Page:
Academic Medicine

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Academic Medicine:
doi: 10.1097/ACM.0b013e318212eb17
Physician Supply

Increasing the Number of Trainees in General Surgery Residencies: Is There Capacity?

Charles, Anthony G. MD, MPH; Walker, Elizabeth G. MSPH; Poley, Stephanie T.; Sheldon, George F. MD; Ricketts, Thomas C. PhD; Meyer, Anthony A. MD, PhD

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Purpose: General surgeons have decreased as a proportion of the total U.S. surgical workforce. Given the likelihood of increasing shortages of general surgeons, the authors evaluated available expansion capacity of existing general surgery residency programs.

Method: In November 2009, the authors e-mailed a Web-based questionnaire to the program directors and coordinators of the 246 U.S. general surgery residency programs that were then certified by the Accreditation Council for Graduate Medical Education.

Results: Of the 246 programs the authors contacted, 123 (50%) completed the survey. Community hospital programs and academic programs had similar response rates (52% and 50%, respectively). Of the 115 program directors who responded to the relevant question, 92 (80%) reported sufficient existing case volume capacity to accommodate additional surgery residents. Both community and academic program directors reported modest expansion capacity: an average of 1.7 and 2.0 additional residents per year, respectively. Across all programs, the average additional capacity reported was 1.9 additional residents per year. An expansion of this size would increase the number of general surgery residency positions from 1,137 to 1,515 annually. After accounting for subspecialization, this increase of 378 residents would result in approximately 249 additional general surgeons entering the workforce per year after five years.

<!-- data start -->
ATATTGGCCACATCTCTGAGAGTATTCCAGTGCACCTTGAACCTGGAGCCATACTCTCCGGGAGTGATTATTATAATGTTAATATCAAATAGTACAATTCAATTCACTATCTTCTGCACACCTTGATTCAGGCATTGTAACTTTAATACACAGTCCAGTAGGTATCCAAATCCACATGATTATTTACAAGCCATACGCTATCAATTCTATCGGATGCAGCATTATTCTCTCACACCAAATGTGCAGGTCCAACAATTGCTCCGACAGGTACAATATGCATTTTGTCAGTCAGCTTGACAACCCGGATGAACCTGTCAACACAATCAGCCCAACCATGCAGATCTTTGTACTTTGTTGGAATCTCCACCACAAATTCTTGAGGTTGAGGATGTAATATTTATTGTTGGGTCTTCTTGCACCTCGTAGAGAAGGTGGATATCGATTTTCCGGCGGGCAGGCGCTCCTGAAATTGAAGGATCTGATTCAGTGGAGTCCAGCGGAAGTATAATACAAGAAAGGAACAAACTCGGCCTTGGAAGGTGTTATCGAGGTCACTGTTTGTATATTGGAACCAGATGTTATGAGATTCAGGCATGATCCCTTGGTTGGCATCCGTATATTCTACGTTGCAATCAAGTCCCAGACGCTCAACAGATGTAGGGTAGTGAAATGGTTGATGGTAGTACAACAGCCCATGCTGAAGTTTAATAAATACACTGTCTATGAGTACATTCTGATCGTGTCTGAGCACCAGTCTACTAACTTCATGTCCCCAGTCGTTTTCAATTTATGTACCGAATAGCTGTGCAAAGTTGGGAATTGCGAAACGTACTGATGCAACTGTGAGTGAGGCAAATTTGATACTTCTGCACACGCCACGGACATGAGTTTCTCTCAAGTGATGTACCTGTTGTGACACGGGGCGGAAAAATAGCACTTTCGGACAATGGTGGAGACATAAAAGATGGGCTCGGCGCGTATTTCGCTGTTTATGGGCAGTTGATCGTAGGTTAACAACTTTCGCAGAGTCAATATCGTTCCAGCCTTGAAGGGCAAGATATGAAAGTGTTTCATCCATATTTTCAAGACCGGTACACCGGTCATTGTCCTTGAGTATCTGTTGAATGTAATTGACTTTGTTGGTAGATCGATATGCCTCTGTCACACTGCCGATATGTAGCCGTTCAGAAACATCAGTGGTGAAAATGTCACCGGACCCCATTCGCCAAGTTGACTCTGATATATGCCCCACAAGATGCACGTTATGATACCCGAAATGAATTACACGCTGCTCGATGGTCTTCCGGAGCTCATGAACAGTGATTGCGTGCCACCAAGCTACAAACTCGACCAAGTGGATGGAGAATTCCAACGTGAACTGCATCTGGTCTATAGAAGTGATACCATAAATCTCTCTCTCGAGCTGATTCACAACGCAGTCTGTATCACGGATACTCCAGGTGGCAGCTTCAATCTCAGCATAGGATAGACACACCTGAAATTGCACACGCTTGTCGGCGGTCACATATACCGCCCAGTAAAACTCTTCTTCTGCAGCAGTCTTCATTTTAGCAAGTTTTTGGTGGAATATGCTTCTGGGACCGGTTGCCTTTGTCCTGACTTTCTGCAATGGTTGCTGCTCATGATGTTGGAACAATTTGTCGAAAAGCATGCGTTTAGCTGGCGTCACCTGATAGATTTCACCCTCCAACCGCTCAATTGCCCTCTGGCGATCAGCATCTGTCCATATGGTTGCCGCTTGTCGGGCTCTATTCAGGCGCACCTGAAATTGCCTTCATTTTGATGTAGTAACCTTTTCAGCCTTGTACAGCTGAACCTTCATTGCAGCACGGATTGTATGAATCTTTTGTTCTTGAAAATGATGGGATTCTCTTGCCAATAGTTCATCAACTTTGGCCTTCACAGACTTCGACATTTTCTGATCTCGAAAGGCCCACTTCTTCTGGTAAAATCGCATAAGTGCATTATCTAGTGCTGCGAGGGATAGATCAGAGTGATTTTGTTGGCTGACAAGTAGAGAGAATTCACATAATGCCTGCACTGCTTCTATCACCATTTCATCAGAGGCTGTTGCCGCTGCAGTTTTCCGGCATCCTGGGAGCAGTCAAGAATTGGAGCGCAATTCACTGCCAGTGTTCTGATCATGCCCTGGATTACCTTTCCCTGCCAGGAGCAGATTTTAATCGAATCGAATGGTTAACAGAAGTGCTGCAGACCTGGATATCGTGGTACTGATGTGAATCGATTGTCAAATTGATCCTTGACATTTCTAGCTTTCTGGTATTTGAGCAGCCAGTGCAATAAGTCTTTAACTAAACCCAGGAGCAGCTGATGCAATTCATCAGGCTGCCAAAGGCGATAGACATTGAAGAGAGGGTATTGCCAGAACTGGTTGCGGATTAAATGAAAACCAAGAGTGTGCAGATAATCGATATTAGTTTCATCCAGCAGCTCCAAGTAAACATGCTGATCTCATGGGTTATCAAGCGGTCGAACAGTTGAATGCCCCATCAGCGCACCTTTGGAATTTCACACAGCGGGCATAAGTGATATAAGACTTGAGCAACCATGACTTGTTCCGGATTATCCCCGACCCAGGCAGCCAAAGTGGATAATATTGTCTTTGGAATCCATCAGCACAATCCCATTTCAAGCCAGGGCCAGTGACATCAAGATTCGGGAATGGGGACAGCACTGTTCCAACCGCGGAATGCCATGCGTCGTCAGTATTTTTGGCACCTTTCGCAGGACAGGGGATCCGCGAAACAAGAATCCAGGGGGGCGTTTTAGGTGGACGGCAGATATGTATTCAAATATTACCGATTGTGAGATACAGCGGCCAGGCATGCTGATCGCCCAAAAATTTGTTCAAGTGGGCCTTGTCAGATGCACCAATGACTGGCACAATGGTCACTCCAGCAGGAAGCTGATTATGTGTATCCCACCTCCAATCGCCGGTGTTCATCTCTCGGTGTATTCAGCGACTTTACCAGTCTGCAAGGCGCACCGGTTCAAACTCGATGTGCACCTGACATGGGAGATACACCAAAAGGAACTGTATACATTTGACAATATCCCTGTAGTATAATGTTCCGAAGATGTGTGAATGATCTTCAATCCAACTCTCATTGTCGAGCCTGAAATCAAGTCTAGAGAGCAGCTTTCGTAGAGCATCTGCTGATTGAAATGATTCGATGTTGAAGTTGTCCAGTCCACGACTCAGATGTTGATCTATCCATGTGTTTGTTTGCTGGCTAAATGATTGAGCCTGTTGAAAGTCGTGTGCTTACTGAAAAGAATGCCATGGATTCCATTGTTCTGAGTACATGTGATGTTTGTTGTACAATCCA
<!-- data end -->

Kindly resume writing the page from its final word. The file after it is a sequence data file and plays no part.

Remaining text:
Conclusions: Expansion capacity within existing approved general surgery residency programs is insufficient to meet the expected demand for general surgeons in the United States. Strategies to alleviate shortages include developing new training programs, cultivating new medical education funding streams, and changing the surgical training paradigm.

© 2011 Association of American Medical Colleges


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